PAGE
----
A post on a public platform should be valid, credible, statistically proven as people who are unaware of reality will choose their decision on the post. An opinion is an opinion. But at least put a disclaimer that it's an opinion and the fact that it doesn't apply to all. This comment is not applicable to MBA, but every degree. Degree is just a piece of paper. A programme like MBA or engineering is a platform. You will get a degree no matter what, but your life will change only if you utilize the platform


    aun ahmed

    In Reply to Tk 1 year ago

    Dear Sir,

    Consider my theory : A degree is worthy only to the extent that it is difficult to get into or get out of one. One difficult degree to get into is MBBS from AIIMS,or a Bachelor's degree from St. Stephen's College, or a BTech from IIT Kanpur, etc. A degree difficult to get out from is , for example, MCA from IGNOU or Chartered Accountancy from ICAI. Now,degrees not falling in either of these categories are degrees which are easy to get in and also easy to get out (with a degree). Examples are MBA from Punjab Technical University, or PGDM from Tom Dick Harry Institute of International Business and Management Technology, or a BTech from a college affiliated to MDU or UPTU or CCS University.
    When such easy degrees are available, the supply will increase and to keep demand matching price (salaries) will fall and jobs will be mundane.

    Anand Vaidya

    1 year ago

    This article would have been more valuable if the author had named the colleges and provided specific cases, instead of generalized , almost ad-hominem accusations. I agree that education in India is at its worst (eg: JNU Bharat Tukde Honge fatcat gang being fed with our tax money) and needs fixing urgently.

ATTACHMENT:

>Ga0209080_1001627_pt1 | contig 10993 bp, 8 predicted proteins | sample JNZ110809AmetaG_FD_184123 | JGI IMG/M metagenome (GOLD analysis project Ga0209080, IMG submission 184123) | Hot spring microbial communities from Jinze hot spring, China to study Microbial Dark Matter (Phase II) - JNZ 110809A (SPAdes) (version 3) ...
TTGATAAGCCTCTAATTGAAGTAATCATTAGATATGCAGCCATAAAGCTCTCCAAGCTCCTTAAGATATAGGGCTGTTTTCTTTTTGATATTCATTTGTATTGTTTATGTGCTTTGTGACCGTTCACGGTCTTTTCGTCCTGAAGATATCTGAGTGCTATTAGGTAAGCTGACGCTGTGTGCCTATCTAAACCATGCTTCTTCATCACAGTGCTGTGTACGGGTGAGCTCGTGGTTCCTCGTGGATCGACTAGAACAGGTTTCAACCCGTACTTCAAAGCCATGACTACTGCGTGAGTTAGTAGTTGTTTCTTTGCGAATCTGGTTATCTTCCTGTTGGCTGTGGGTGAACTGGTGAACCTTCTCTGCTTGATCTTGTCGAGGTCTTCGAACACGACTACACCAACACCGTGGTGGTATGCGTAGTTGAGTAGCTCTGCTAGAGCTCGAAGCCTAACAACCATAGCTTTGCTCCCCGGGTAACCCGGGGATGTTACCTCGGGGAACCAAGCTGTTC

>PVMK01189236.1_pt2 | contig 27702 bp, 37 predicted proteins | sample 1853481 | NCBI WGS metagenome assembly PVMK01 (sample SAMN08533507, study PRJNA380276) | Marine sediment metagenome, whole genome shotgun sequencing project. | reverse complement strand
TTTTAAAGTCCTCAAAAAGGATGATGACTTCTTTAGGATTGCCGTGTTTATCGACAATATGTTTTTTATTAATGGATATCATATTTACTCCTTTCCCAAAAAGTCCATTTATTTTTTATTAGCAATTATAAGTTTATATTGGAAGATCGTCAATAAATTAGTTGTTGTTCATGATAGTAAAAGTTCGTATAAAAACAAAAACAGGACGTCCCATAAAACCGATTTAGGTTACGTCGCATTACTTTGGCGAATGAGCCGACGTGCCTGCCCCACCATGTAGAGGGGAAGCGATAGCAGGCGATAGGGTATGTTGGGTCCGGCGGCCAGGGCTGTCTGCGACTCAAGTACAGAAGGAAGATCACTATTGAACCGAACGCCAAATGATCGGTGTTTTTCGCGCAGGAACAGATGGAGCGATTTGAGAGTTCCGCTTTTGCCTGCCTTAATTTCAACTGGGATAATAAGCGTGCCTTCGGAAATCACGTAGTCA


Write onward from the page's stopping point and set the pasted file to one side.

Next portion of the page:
sunil jivan date

    1 year ago

    You have hit the nail on the head.
    I have the same opinion about engineering. Most jr college students attend coaching classes and are taught to crack the exam. With this knowledge and the arrogance of having bought the admission in engg college, I am totally bleak about the lot that will enter the services field which contributes ~ 50% to the GDP.

    The education system is in a rot. What is expected from a medical, supposedly, graduate, who pays ₹ 60l upwards as fees. Immediate return on investment i.e fees.

    Roshan Shah

    1 year ago

    I really don't know if you are an ex Christite or not but so much feels oh my god. Even christ bought a building the size of four football fields and it's now raising no one else but a bunch of South Indians. Pretty idiotic the system and they seems everyone to Pune city on Tuesdays, having made the college 60 kmts away from Pune in a town.

    Llatika Gopal

    1 year ago

    Awesome penmanship... I couldn't agree more with quality vs quantity situation. I'm in a similar situation with one of the biggest, oldest, most famous University in Mumbai who have been doing nothing but extorting money. Worst, mine is a advanced certification course (ROFL) and it's costing me more than a PG course. Horrible faculties, study material has content which is copied from blogs, unethical and illegal practice information is being shared with suggestion on how to use them, we're shown hindi videos during session, and feedback OMG don't wanna go there. Worst is mistakes spelling mistake in exam questions... God save this country and hope things change one day